Photography During the Pandemic Part 2
By Michael Ernest Sweet
In this second installment of this three-part series on photography during the pandemic, I want to take a look at two more areas where you might make good use of your at-home time and still enjoy your photographic hobby – attending to the “business” of your photography, as well as editing and printing.
Attend to the Business End of Things
Even though many of us are amateur photographers, with no real need for sophisticated business operations, nearly everyone, however amateur, has a website. If you don’t, maybe you should. Visibility is everything and websites are a great tool to that end. Think of it as a virtual room where anyone and everyone can visit and see your work – on demand. And, with that in mind, the room is often as impactful as the work in it. This may not seem fair, but there is a reason why museum spaces are spectacular in themselves. Legendary NYC photographer, Jay Maisel, wrote to me once and said, “Michael, your pictures are great but your website sucks”. Ever since I have kept an eye on the overall polish of my public presence. Even if you have a website, maybe now is the time not to rebuild Rome but to merely shore up a few crumbling walls. For example, a photo refresh is an important aspect of maintaining an effective website. If you publish too many images, people become fatigued when they visit. However, if you don’t refresh, or change the photos, people will revisit once or twice and then decide that there is no reason to return again. Now that you’ve cleaned up and organized your archives, I bet you have loads of images ready to enter circulation.
Under the “business end of things” we might also add networking. Networking is something we are all familiar with and know the benefits of, but rarely have the time to actually do. Now is the time. Although we may, at first blush, think of the old handshake when we think of networking, there are many other and more effective ways to get the job done. Boosting your LinkedIn profile and connections is a great place to begin. Many LinkedIn profiles are incomplete or unprofessional in appearance. It takes time to get it right, and guess what? Now you have the time. Dive in! When you finish, open an incognito window and visit your own LinkedIn link. How does it look for someone on the outside? Would you hire yourself if you read this profile? When your profiles are in order, you might also look into joining some online communities and groups that operate in your genre of street photography. Just because we are physically distancing does not mean we cannot forge new acquaintances and even friendships, albeit virtually. Then, finally, there is Instagram. I am a very lame participant with Instagram, so I will not dispense too much advice on this one. However, the same holds true – take some time to polish your feed and reach out to new followers. This is a time-consuming task and now may be a time when you find yourself with a few extra minutes.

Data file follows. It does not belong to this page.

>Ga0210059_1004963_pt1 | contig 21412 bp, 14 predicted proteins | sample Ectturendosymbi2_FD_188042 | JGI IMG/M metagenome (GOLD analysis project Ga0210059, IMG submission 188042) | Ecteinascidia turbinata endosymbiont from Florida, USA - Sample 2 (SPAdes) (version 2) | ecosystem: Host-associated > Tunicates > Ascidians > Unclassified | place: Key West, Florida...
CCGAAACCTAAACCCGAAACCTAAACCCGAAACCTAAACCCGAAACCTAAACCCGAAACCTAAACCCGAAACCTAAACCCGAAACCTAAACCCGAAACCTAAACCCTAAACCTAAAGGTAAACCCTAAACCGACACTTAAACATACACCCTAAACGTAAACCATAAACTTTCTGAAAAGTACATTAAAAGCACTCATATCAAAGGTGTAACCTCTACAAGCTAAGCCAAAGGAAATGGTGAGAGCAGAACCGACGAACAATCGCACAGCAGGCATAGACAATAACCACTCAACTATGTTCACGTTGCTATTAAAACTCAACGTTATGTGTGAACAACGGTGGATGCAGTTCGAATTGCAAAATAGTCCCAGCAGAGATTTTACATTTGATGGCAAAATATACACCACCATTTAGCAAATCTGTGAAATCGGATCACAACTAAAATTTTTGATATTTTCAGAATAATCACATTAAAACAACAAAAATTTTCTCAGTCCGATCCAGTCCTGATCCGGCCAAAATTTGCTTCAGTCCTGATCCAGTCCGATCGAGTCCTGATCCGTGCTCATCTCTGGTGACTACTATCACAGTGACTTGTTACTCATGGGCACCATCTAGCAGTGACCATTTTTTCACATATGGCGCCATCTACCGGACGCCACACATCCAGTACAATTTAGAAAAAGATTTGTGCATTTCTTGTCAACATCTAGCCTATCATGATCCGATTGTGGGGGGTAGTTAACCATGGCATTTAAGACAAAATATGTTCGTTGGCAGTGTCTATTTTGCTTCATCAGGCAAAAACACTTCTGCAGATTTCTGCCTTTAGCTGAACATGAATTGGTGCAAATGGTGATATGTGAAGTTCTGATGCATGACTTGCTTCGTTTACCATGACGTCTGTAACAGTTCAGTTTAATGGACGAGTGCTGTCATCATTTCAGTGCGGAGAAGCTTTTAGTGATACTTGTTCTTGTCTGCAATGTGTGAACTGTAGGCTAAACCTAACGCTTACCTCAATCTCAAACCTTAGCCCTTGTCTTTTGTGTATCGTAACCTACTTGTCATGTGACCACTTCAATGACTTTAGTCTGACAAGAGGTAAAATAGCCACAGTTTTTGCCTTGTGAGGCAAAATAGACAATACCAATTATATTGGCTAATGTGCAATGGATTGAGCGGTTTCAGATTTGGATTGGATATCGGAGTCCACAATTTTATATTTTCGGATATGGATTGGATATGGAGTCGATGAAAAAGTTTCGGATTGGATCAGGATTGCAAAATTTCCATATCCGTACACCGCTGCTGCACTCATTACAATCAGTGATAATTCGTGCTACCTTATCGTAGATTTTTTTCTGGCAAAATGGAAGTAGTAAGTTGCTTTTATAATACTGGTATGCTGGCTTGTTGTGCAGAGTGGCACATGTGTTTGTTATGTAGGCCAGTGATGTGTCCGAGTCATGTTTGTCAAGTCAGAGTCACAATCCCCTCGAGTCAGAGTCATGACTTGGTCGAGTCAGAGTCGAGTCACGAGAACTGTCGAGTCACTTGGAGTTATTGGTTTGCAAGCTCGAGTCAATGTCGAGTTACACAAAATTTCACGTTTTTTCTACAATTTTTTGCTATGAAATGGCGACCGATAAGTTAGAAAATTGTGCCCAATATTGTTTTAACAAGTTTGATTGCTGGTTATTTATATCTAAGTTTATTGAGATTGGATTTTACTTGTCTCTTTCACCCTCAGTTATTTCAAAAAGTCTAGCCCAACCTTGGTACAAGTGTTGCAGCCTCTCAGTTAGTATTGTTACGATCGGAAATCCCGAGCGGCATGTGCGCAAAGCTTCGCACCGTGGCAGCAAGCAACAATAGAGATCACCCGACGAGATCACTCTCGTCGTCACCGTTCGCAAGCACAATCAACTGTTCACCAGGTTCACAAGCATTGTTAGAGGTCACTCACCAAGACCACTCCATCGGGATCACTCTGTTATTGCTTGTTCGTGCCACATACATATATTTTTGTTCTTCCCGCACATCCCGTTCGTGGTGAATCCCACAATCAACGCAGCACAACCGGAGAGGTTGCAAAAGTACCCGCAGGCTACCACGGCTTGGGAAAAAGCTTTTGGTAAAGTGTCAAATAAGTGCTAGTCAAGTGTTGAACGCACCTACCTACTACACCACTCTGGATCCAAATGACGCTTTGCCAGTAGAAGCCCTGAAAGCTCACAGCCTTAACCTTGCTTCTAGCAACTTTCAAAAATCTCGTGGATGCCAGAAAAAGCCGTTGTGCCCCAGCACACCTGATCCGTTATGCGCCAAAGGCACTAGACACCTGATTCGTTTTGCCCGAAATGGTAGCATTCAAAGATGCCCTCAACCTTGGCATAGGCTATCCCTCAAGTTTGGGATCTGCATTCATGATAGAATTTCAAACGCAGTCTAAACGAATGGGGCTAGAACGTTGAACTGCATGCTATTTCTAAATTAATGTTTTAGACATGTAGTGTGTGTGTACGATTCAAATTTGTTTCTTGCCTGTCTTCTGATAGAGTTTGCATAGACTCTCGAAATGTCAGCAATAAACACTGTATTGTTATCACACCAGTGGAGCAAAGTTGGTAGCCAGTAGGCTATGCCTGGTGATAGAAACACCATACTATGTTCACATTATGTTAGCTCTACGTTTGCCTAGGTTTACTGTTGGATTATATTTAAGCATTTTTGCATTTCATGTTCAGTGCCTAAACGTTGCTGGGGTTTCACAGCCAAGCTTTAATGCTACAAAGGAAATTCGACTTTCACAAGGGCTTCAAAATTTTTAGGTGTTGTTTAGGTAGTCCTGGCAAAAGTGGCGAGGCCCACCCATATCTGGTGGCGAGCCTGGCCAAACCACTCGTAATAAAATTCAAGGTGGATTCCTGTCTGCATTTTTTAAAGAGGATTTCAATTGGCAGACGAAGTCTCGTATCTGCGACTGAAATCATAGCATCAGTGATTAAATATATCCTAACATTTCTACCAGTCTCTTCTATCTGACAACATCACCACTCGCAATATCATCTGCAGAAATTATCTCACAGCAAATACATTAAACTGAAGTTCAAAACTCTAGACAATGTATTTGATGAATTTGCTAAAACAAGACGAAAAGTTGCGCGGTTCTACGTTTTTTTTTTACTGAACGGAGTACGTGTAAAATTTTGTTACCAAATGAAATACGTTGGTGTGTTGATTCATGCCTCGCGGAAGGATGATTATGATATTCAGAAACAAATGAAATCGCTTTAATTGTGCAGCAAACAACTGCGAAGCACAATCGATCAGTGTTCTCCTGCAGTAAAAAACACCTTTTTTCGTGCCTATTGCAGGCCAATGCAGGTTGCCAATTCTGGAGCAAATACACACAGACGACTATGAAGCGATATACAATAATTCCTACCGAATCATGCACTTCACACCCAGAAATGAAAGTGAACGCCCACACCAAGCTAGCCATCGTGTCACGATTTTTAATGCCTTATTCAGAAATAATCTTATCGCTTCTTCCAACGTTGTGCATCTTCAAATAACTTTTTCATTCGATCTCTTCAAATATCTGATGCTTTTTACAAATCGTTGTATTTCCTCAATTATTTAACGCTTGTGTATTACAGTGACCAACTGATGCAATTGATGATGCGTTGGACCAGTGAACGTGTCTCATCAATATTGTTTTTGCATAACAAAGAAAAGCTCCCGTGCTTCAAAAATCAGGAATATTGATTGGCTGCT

Copyright ⓒ Michael E. Sweet
Editing & Printing
Editing and printing are extremely time-consuming aspects of a photographer’s practice. I long for the old days when you, more or less, took what you got from the negative. Yes, there was burning and dodging and all that jazz but somehow it didn’t feel as painful as Photoshop or Lightroom. I guess it was more kinesthetic somehow. Photoshop and Lightroom require time in front of the screen and what better time than now. I’m sure you found many images when you were organizing your archives that need a little touch-up. Go for it. Oh, and if you never bothered to invest the time to learn these software programs, maybe that’s worth a visit now also.
Printing is also tedious and physically ties one to their home. In fact, one of my friends often complained of never being home long enough when questioned about why she printed so infrequently. Problem solved. Although getting supplies for printing right now may present a challenge for some, a little persistence and patience will go a long way. Order now, and you will be able to print later. Along the same lines, many companies offer high-quality photo bookmaking that is fully online and allows for a lot of tinkering and calibration. Making these kinds of bound prints can be both an opportunity to build your own physically printed collection of your work, as well as to make less expensive collectibles for your followers. Mpix could be a great place to begin, their photo books are exquisite quality and fairly priced. They also often have sales and coupons too!